‘Love Boat’ gets an honorary plaque on Hollywood Walk of Fame

Jan Swartz, Princess Cruises president, behind the "Love Boat" cast: From left, Fred Grandy, Ted Lange, Jill Whelan, Gavin MacLeod, Lauren Tewes and Bernie Kopell. The series received an honorary plaque on the Hollywood Walk of Fame.
(Casey Rodgers / Associated Press)
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The Force was with the “Love Boat” on Thursday as the 41-year-old TV series was honored Hollywood-style.

Princess Cruises and the original cast of the “Love Boat” series received an honorary star plaque on the Hollywood Walk of Fame, but they also had to share the spotlight with a model of the Millennium Falcon starship being constructed nearby in advance of the Thursday evening premiere of “Solo: A Star Wars Story.”

One of three premieres of the movie is at the Dolby Theatre, 6801 Hollywood Blvd., where the star plaque is.


The indomitable original cast of “Love Boat” took it all in stride and proved to the hundreds of fans who watched that they’re their own force to be reckoned with.

Despite the four decades that have elapsed since the show began its run in May 1977, they were there to celebrate, dressed in the costumes they wore as cruise ship crew members.

The “Love Boat,” which aired until May 1987, was a series of romantic and comic vignettes based on the lives of the passengers and crew of the cruise ship Pacific Princess. It starred Gavin MacLeod (Capt., Stubing), Jill Whelan (Vicki), Ted Lange (Isaac), Bernie Kopell (Doc), Lauren Tewes (Julie) and Fred Grandy (Gopher).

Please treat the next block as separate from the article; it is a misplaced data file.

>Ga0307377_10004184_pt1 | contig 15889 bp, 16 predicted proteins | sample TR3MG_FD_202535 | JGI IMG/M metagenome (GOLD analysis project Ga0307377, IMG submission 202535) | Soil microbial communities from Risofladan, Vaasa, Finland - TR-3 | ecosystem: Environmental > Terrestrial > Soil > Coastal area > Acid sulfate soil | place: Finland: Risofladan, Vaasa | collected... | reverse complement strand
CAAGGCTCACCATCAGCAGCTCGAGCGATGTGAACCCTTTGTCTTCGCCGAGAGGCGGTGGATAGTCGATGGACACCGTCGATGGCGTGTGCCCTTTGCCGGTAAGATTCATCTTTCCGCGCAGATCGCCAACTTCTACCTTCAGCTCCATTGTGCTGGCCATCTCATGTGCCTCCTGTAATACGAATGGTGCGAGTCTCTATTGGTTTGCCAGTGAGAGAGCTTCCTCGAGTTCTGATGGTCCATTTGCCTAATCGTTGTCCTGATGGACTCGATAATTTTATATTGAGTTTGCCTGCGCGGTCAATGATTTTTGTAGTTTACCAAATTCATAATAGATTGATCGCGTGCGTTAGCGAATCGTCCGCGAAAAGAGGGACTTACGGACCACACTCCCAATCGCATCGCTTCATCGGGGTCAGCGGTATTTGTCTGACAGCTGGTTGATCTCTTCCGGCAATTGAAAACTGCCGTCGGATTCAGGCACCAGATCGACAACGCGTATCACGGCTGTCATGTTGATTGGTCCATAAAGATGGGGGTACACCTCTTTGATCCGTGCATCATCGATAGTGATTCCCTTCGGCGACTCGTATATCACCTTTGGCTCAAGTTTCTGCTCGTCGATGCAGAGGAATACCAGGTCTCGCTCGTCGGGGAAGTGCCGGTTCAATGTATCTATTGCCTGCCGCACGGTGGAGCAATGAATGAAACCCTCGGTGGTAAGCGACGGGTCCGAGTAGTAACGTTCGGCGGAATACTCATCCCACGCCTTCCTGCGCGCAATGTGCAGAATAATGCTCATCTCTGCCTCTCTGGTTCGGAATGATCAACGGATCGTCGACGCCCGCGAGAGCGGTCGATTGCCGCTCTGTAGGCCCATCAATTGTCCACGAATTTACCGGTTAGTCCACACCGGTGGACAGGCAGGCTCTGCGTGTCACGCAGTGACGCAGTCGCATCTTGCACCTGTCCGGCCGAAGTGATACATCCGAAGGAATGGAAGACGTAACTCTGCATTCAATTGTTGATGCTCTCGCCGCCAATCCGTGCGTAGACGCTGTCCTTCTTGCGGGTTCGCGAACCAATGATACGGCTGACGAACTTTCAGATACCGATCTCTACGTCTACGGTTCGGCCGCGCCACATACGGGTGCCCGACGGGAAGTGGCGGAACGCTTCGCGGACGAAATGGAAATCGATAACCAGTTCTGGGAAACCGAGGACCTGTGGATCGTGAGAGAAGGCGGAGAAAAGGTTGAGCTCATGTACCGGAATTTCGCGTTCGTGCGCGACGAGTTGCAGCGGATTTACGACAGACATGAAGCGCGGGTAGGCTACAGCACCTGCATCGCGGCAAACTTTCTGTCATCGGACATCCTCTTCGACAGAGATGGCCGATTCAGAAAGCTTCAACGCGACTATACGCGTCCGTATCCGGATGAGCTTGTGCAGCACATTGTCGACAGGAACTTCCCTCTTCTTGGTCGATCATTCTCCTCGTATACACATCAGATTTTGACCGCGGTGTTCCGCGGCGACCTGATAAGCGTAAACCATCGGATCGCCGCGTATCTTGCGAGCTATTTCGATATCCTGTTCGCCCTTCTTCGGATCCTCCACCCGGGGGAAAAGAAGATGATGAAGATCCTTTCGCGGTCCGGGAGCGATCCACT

“We were called mindless television,” MacLeod said during the ceremony, adding that critics also said “we’d sink like the Titanic.”

But the show became one of the most popular and highest-rated series of its time. It’s still in syndication and has been seen in 96 countries.

“We’re still out there doing it,” MacLeod said.

Jan Swartz, president of Princess Cruises, said the line was credited with “introducing people to the concept of a vacation at sea” because viewers became familiar with cruising while watching the Pacific Princess in its role as the Love Boat.


When the show launched, Princess consisted of two cruise ships. It now has 17 ships that sail throughout the world.

Besides lauding the show’s cast, Swartz had special kudos for Jeraldine Saunders, whose book, “Love Boats,” was instrumental in the creation of the show. Saunders’ book was based on her days at sea as a cruise director.

Now 96, Saunders had a front-row seat for the event. “I was so excited, I could hardly sleep last night,” she said.

Saunders, one of the first women cruise directors, plans to do another book called “Confessions of a Cruise Director.”

The Princess/”Love Boat” star plaque is honorary. Unlike other Walk of Fame stars, it is on private property near the entrance to the Dolby Theatre instead of on public property.

It was given to the cruise line to recognize its “contribution to the history of television and support for the preservation of the Walk of Fame,” said Leron Gubler, president and chief executive of the Hollywood Chamber of Commerce, which supervises the Walk of Fame.